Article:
Can you smell the funnel cakes and taste the cotton candy in the afternoon air? If so, I’m guessing the fair is in town! Before taking your preschoolers on a class trip to ride the ponies and pet the teacup pigs, teach them about farm animals with these fun activity ideas from The Complete Daily Curriculum for Early Childhood, Revised.
1. Dress like a farmer in overalls or jeans, an old shirt, boots, and a straw hat.
2. Teach the children to sing, Old MacDonald Had a Farm. Remind the children that women can be farmers, too. You may want to change the words in the song to reflect a female farmer.
3. Find out what the children know about farms. Ask the children:
- Who has been to a farm?
- What are the names of animals that live on a farm?
- Who cares for the animals?
- Why do farmers have animals on the farm?
- What does each animal produce? (chicken–eggs, cows–milk, pigs–meat, and so on)
4. Read one of these stories to the class during story time.
- Barnyard Banter by Denise Fleming
- Big Red Barn by Margaret Wise Brown
- Old MacDonald Had a Farm illustrated by Pam Adams
- Animals at the Farm/Animales de la granja by Gladys Rosa-Mendoza
- Spot Goes to the Farm by Eric Hill
- Sounds on the Farm by Kari Jenson Gold
5. Have the class move like farm animals: walk like a chicken, gallop like a pony, hop like a bunny, sway like a pig, and waddle like a duck.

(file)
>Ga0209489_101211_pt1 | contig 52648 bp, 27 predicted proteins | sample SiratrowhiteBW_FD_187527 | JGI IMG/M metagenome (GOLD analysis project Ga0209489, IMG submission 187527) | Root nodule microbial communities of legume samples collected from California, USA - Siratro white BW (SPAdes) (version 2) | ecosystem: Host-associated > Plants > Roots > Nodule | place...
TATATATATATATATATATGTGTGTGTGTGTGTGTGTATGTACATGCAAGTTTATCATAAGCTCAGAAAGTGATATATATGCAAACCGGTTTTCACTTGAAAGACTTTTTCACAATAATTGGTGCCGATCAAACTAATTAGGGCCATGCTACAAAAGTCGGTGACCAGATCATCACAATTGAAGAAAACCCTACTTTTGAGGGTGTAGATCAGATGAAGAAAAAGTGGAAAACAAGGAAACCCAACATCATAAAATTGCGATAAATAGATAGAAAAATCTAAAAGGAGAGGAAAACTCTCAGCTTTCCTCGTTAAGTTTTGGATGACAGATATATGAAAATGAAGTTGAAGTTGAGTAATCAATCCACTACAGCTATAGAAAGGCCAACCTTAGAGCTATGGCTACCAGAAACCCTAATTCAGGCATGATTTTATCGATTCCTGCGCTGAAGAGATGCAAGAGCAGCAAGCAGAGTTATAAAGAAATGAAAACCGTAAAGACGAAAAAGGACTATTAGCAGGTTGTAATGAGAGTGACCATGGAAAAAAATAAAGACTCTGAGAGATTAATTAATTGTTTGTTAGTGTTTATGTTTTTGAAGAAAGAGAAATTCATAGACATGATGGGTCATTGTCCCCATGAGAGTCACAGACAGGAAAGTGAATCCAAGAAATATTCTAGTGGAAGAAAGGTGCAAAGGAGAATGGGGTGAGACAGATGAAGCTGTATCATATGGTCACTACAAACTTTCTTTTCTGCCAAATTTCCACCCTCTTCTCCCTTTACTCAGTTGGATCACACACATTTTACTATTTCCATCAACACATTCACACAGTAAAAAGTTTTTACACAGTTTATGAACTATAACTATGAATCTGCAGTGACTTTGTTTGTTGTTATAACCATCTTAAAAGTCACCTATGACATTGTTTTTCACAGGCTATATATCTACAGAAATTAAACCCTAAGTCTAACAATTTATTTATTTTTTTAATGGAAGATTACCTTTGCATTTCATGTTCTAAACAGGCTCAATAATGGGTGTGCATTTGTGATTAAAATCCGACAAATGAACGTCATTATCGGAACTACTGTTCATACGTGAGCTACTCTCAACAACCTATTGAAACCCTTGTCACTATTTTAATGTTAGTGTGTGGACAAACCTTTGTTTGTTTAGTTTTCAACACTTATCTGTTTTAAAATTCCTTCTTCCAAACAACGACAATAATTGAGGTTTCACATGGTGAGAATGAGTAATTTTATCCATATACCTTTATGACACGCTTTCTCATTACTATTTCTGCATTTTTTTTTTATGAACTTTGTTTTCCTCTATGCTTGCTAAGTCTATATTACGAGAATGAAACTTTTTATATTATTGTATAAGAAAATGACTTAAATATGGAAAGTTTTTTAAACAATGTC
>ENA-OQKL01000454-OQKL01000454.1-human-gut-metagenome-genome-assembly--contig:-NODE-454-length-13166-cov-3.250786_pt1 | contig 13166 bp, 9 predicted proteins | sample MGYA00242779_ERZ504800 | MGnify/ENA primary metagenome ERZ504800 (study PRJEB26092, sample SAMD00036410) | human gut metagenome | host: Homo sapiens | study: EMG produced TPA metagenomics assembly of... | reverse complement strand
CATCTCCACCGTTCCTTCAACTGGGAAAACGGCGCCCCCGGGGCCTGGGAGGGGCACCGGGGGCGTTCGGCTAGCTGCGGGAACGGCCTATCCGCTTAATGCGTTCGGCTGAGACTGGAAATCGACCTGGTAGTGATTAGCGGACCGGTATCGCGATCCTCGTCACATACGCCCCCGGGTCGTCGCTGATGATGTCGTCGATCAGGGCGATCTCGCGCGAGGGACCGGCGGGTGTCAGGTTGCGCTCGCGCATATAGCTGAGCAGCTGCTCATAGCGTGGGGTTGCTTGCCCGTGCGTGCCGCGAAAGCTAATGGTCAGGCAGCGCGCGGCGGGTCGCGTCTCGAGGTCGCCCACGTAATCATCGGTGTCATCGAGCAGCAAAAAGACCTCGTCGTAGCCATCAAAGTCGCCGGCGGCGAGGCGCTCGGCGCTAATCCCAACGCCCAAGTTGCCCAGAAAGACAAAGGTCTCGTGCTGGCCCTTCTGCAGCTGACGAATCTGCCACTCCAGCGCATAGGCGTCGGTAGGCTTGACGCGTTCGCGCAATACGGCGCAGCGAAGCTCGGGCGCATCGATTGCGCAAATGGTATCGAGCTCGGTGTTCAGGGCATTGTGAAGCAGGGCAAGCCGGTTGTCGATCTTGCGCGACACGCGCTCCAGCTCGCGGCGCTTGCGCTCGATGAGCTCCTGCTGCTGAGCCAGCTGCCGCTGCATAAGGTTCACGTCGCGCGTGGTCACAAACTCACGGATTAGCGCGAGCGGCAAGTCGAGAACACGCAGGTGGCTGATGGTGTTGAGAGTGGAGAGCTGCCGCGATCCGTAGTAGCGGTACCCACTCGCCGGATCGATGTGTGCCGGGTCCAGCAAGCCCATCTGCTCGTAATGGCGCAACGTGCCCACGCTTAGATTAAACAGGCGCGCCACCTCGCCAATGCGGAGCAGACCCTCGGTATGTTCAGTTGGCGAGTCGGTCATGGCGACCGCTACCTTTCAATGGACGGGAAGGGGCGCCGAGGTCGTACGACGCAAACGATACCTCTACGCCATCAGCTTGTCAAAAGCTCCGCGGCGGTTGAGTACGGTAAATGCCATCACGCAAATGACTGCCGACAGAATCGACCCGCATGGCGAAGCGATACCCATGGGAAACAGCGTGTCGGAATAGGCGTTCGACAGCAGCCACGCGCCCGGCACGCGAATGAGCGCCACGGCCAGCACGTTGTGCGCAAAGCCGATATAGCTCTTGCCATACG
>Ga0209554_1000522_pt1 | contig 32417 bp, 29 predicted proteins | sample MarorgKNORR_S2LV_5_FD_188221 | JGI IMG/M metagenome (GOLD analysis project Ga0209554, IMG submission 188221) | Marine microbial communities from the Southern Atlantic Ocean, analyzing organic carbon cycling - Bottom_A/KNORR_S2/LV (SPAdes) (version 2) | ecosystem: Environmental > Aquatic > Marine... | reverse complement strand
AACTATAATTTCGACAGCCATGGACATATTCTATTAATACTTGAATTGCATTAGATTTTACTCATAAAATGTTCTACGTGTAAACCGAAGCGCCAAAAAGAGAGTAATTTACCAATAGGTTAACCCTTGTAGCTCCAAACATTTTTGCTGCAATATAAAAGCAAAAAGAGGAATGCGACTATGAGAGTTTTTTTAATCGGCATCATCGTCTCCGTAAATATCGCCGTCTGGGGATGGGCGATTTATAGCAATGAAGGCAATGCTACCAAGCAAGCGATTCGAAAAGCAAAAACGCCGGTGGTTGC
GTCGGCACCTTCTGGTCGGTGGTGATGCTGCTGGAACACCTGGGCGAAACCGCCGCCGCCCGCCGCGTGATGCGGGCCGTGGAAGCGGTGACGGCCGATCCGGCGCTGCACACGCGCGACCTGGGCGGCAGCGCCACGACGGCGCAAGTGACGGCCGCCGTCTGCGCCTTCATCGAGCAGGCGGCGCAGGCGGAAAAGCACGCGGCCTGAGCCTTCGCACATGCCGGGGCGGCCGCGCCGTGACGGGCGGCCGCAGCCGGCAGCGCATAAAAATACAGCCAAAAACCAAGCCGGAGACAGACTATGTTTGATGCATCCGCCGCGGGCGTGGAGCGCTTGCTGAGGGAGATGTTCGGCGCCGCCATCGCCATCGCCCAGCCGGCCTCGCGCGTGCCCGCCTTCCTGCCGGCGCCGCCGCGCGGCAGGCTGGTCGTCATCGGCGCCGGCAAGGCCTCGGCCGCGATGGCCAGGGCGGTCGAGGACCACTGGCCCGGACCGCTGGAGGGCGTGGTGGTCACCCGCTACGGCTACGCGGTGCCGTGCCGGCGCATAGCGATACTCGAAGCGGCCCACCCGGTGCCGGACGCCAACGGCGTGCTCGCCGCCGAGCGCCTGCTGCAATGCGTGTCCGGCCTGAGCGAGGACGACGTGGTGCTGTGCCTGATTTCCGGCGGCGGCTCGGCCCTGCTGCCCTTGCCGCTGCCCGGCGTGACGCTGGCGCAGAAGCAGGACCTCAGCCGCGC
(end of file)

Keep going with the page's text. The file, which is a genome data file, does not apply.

6. Provide buttermilk in a shallow bowl, drawing paper, and colored chalk. Encourage the children to dip the chalk into the buttermilk and draw pictures. Ask, What happens to the chalk? Where does buttermilk come from?
7. Have the children build barns and silos using blocks. Provide plastic farm animals for the children to use.
8. Provide plastic farm and wild animals and invite the children to sort the animals by where the animals live. If plastic animals are unavailable, use magazine pictures or patterns (available at www.gryphonhouse.com/completedailycurriculum/downloads).
9. Make a recording of animal noises. Make animal picture cards of each animal as well. Invite the children to match the animal on the card to the sound on the recording that is made by that animal.
10. Ask the children to reflect on what they have learned about farm animals that day.
What did they learn about farm animals?
Do some animals on the farm also live at the zoo?
Note: The Infant/Toddler Photo Activity Library by Pam Schiller and Richele Bartkowiak has a number of excellent large photo cards of farm animals.